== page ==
The general topic of this paper is the ontological commitment to so-called "fictitious objects", that is, things and characters of fictional stories, like Sherlock Holmes and Pegasus.
Discourse about fiction seems to entail an ontological commitment to fictitious entities, a commitment that is often deemed inconsistent with empirical facts. For instance, "Pegasus is a flying horse" seems to entail "There are flying horses" as well as "Pegasus exists" (according to some widely accepted logical principles).
I discuss two solutions that have been proposed in the literature. The first one amounts to rejecting sentences like "Pegasus is a flying horse" as false, at least if they are taken at face value. This solution is called the "story operator strategy". It consists in paraphrasing sentences like "Pegasus is a flying horse" by means of the expression "according to a story" such that they are interpreted as an elliptic formulation of, e.g., "According to a story, Pegasus is a flying horse".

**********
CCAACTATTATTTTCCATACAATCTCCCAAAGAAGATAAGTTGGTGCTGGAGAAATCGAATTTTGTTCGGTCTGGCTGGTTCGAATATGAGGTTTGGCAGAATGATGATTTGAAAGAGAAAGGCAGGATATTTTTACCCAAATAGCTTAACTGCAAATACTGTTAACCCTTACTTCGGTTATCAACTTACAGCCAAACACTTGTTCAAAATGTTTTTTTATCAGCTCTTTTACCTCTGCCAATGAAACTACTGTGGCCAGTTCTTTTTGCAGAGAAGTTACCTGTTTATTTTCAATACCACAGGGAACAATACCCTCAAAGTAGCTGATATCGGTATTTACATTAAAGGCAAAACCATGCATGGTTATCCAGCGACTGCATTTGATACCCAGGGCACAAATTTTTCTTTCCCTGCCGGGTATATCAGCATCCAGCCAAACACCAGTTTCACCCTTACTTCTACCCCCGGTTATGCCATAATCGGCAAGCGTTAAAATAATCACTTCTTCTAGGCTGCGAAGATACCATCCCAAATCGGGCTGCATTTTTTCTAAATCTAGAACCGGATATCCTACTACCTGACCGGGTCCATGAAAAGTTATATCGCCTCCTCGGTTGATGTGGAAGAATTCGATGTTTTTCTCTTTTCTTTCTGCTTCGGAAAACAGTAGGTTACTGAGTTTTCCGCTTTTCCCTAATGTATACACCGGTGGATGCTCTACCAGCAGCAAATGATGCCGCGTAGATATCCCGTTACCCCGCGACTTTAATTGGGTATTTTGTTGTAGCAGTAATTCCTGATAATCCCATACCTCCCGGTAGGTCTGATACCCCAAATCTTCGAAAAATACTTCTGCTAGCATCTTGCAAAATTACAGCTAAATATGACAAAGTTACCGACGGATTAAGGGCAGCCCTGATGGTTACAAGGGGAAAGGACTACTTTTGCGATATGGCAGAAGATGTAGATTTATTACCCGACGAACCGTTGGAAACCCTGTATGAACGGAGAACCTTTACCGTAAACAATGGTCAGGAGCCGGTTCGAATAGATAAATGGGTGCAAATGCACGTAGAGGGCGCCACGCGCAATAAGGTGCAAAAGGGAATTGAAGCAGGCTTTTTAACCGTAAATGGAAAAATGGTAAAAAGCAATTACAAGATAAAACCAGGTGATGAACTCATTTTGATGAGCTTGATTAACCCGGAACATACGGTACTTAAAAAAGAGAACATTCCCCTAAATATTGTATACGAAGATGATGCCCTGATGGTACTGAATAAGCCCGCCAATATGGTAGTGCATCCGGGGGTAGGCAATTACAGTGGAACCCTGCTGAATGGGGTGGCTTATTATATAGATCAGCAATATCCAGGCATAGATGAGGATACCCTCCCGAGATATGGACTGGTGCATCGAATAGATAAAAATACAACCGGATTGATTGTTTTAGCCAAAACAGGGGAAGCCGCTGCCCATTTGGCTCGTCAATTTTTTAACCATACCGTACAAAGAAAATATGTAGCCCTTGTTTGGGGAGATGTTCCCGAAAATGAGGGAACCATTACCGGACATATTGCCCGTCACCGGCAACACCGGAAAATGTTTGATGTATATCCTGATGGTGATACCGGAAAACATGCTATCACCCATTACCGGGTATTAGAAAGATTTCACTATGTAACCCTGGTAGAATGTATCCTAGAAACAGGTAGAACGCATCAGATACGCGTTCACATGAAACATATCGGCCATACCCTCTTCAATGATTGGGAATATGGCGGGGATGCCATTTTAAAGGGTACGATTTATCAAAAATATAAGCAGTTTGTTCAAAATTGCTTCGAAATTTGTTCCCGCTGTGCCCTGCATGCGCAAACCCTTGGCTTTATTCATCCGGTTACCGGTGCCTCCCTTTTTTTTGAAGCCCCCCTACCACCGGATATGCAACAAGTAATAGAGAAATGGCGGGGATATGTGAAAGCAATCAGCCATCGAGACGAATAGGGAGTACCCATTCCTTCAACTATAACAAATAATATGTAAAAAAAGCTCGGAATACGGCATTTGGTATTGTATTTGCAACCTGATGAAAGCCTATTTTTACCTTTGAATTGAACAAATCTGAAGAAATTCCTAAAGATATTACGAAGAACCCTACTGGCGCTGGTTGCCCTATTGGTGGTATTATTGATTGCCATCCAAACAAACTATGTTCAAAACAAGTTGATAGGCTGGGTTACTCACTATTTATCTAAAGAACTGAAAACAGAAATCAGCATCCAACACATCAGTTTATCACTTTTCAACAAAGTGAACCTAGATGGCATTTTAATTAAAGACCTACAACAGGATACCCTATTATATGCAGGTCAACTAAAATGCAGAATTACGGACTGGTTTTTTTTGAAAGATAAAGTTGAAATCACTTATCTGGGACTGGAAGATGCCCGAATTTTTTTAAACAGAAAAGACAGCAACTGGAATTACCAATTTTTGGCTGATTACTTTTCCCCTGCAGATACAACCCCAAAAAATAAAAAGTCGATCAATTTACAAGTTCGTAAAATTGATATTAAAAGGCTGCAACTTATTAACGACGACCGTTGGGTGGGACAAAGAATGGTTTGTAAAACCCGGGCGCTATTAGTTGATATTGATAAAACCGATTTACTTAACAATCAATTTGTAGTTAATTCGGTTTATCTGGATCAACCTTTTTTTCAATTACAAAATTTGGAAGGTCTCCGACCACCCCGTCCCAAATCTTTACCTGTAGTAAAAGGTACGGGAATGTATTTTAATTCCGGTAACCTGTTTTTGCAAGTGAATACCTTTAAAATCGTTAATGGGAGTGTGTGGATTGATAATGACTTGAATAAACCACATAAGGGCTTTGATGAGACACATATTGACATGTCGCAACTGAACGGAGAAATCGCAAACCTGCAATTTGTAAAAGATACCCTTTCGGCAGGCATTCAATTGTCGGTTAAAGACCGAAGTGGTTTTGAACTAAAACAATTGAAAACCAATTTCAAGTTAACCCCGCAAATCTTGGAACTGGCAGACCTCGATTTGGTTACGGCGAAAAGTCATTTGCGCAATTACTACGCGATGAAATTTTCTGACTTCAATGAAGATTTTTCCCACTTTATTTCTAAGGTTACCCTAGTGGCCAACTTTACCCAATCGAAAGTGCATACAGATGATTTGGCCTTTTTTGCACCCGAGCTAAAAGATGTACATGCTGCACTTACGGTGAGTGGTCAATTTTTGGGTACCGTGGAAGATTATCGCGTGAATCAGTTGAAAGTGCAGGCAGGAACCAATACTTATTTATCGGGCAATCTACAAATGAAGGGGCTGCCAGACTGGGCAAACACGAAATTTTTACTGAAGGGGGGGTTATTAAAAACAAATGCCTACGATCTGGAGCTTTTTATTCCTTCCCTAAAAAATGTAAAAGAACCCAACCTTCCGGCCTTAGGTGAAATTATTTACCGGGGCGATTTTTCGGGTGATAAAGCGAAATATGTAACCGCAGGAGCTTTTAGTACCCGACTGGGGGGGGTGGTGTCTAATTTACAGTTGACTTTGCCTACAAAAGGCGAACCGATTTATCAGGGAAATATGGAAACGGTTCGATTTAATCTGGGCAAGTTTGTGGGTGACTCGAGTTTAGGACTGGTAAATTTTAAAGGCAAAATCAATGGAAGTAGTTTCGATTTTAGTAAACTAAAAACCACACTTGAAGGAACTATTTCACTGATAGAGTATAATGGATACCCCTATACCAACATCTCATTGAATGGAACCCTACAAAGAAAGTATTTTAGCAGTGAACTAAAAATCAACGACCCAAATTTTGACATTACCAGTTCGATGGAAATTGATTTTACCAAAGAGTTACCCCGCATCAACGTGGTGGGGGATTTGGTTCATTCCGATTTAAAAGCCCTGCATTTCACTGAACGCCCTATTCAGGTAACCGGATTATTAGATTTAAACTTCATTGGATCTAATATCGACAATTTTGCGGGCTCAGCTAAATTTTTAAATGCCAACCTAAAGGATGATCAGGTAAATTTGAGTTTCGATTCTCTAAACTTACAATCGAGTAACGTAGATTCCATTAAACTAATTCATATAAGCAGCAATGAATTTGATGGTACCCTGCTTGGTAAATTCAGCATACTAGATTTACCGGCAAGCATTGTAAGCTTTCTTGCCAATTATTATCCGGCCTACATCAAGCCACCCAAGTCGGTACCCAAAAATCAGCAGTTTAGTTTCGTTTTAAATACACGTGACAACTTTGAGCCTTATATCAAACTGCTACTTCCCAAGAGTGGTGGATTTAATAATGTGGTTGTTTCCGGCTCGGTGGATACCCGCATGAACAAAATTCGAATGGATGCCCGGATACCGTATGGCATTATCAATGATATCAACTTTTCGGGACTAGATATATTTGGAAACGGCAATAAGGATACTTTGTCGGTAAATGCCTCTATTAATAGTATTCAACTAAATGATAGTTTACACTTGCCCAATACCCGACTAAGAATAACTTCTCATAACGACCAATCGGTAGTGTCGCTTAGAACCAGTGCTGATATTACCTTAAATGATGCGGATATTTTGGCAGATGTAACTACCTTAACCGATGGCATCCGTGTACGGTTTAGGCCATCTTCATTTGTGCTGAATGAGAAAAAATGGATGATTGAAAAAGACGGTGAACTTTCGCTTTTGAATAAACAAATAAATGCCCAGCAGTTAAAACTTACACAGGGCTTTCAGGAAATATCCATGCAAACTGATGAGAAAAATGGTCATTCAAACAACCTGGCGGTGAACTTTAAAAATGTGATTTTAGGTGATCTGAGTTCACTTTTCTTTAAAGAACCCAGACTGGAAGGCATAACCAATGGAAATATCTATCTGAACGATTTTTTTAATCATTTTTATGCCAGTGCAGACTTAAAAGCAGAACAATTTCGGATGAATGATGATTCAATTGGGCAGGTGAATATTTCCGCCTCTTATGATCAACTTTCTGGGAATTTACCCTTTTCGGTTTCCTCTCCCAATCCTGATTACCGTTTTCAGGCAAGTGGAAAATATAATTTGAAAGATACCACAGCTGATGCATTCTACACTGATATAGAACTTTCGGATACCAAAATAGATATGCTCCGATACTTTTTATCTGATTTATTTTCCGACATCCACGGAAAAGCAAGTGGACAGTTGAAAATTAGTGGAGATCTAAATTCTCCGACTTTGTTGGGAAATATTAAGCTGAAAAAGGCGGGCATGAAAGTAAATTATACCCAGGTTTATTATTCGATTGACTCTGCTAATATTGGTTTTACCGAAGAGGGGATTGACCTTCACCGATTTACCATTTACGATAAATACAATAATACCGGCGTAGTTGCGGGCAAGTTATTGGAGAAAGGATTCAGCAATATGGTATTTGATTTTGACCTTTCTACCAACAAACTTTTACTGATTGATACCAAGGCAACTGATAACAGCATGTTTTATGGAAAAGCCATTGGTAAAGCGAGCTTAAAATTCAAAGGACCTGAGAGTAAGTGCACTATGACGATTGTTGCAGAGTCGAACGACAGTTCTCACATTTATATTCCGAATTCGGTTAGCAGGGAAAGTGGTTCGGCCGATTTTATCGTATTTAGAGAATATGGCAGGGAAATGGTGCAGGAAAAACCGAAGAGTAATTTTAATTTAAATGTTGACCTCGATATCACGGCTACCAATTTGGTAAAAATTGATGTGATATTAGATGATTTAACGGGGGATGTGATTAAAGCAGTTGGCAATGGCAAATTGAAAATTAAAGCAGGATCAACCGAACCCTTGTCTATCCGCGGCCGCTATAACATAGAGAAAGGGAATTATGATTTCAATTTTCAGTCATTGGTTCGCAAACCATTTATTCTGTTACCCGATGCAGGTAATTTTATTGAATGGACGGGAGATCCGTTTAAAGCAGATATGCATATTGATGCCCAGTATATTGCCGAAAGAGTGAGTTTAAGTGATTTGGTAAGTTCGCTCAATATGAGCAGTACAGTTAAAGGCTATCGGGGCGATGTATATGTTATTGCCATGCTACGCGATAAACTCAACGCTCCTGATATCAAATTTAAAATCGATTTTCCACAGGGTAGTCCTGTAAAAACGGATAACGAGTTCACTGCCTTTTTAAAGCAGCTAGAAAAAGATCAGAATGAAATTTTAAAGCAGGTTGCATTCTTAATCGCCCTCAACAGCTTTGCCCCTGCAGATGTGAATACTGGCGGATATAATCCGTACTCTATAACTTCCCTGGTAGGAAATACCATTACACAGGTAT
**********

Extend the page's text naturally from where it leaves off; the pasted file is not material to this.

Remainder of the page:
I spell out the difficulties of the story operator strategy and opt for a realist ontology of fiction. A novel interpretation of the story operator "according to a story" is given, which is not only consistent with but even sheds new light on such a realist ontology. In particular, it is shown how the story operator can be used as a tool to introduce the so-called "modes of predication distinction" (which is an essential ingredient of many realist ontologies of fiction) in a commonsensical way.